The Wende Museum preserves Cold War history, inspires a broad understanding of the period, and explores its enduring legacy. Named for the transformative period leading up to and following the fall of the Berlin Wall in 1989, the museum

collects and preserves artwork, artifacts, archives, films, and personal histories from Cold War–era Eastern Europe and the Soviet Union;
challenges and engages the public through experimental exhibitions and interdisciplinary programming inspired by the collection;
promotes rigorous scholarship, educates students, and stimulates general interest through lectures, symposia, and publications; and
illuminates the past and informs the present through creative collaborations with contemporary artists and designers.

The Wende’s collections are a resource for the vanishing cultural and political history of the former East Bloc countries (Albania, Bulgaria, Czechoslovakia, East Germany, Hungary, Poland, Romania) and the Soviet Union. The Wende uses cutting-edge museum and archival models to support emerging fields of academic study in visual and material culture studies as well as cultural history. The museum promotes a multi-layered exploration and discussion of the Cold War era.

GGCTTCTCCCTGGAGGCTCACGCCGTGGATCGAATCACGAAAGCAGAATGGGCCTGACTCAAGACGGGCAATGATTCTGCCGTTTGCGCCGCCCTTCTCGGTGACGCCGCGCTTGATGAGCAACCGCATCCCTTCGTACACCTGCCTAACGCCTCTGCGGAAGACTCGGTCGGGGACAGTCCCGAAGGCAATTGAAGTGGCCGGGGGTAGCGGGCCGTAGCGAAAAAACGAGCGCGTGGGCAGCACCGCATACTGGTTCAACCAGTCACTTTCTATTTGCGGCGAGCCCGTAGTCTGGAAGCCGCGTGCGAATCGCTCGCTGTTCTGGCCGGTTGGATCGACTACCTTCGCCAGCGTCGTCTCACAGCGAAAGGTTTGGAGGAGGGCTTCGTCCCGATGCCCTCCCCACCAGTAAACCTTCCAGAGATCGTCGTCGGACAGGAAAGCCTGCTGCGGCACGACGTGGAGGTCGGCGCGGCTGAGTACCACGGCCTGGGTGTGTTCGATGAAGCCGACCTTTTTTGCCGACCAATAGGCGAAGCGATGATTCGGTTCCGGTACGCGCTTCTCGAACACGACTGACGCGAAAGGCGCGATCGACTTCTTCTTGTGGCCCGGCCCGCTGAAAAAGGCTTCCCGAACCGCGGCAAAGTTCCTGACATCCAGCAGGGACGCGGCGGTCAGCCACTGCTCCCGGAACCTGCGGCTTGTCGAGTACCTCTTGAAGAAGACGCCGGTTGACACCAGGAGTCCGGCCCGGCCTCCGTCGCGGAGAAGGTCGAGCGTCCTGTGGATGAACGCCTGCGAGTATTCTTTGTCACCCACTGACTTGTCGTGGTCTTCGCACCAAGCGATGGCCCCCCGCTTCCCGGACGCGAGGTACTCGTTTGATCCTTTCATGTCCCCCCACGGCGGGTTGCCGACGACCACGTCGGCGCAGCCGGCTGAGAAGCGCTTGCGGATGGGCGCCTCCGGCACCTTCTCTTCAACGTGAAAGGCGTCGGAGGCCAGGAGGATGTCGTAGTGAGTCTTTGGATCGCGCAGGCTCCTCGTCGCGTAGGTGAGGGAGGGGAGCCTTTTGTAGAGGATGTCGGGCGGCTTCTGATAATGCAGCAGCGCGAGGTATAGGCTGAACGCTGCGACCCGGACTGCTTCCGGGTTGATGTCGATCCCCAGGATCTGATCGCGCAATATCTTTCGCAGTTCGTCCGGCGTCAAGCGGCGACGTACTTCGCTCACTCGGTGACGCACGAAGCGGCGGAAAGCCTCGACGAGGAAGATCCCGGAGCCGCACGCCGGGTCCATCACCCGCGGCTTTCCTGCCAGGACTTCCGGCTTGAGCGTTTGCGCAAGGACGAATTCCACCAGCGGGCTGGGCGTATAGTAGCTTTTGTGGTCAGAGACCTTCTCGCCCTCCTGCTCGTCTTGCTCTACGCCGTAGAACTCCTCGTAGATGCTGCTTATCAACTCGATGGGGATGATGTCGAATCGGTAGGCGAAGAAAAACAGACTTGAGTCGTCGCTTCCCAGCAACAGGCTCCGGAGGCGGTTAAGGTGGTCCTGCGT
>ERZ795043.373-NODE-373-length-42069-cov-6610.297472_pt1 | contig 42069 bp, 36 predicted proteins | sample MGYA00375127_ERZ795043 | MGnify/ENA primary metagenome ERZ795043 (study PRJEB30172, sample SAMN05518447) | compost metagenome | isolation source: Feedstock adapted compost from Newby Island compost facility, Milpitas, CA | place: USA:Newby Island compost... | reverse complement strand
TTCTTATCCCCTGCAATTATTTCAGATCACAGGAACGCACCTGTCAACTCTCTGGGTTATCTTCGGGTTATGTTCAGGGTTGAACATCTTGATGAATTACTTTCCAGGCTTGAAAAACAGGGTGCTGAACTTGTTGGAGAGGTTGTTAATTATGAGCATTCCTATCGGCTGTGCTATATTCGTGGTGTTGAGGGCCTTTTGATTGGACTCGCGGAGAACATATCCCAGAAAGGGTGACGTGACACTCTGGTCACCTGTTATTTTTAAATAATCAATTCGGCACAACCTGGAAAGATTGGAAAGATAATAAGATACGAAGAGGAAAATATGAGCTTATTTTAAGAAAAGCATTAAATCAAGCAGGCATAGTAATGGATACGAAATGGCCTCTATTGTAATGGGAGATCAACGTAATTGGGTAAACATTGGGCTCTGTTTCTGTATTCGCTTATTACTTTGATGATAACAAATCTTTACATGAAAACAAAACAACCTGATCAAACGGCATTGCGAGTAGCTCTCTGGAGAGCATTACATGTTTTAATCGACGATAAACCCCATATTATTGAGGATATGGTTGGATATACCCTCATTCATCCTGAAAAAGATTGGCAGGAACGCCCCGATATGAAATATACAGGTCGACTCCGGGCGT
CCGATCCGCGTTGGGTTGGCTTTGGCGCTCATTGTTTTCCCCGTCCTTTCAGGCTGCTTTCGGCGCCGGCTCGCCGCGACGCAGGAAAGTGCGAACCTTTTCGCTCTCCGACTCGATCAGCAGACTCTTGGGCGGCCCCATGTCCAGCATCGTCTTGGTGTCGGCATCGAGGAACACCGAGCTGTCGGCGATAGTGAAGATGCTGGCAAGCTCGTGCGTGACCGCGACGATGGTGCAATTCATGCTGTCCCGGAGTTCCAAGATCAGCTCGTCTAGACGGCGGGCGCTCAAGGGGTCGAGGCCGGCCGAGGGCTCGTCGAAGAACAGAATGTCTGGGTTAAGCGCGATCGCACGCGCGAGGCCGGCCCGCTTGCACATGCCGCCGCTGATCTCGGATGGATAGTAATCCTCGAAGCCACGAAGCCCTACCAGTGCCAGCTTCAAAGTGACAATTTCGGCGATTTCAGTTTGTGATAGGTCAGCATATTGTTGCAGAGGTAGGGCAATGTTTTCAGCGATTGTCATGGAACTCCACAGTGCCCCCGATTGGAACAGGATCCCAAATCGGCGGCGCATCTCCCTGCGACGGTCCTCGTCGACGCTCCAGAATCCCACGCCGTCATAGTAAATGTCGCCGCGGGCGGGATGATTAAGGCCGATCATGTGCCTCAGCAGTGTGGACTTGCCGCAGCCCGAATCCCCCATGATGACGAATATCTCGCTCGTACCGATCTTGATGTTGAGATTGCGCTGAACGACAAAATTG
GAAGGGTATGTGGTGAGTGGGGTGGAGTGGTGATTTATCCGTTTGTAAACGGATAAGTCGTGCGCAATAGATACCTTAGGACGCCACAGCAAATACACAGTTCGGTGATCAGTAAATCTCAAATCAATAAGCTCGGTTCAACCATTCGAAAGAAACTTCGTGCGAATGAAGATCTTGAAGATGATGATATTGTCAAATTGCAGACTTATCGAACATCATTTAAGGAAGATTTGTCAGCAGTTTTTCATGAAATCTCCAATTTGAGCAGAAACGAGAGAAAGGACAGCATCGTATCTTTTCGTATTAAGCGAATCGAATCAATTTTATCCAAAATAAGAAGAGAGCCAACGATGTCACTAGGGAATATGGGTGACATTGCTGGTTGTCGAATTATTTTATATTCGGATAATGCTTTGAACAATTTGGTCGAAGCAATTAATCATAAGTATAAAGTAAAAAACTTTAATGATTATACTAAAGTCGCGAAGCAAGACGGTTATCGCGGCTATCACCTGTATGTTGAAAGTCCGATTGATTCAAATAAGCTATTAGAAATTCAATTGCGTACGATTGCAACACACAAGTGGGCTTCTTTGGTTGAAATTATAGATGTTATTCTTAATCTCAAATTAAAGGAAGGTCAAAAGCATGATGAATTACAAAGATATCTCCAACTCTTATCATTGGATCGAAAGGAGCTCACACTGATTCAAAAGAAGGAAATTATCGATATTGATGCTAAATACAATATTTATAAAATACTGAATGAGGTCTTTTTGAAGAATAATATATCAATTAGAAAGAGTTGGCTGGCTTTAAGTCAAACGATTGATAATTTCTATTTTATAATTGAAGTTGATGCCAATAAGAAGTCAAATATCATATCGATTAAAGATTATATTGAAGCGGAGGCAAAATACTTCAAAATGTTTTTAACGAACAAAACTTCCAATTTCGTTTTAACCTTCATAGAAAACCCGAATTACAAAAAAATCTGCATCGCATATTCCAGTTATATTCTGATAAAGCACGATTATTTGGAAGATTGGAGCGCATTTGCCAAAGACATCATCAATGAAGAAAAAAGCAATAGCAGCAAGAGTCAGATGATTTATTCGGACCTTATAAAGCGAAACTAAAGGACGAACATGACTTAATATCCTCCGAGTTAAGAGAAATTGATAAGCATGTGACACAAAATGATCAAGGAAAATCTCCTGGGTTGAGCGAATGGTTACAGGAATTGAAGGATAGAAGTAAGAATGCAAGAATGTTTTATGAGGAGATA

The ever-increasing collection widely ranges from consumer products (e.g., computers, radios, records, toiletries, foodstuff) to works of art in all media (e.g., paintings, drawings, sculptures, graphics, photographs), iconic political symbols (e.g., statuary, medals, flags, uniforms, commemorative gifts), and archives — including a substantial gift from East German leader Erich Honecker’s estate — and some 3,500 16 mm documentary, animation, and educational films as well as home movies from the GDR. The museum contains large collections of furniture, flags and banners, commemorative plates, Communist folk art, menus, family albums, and design items. The museum recently acquired a significant collection of Hungarian Cold War–era artworks and artifacts and Russian hippie materials from the 1960s and 1970s.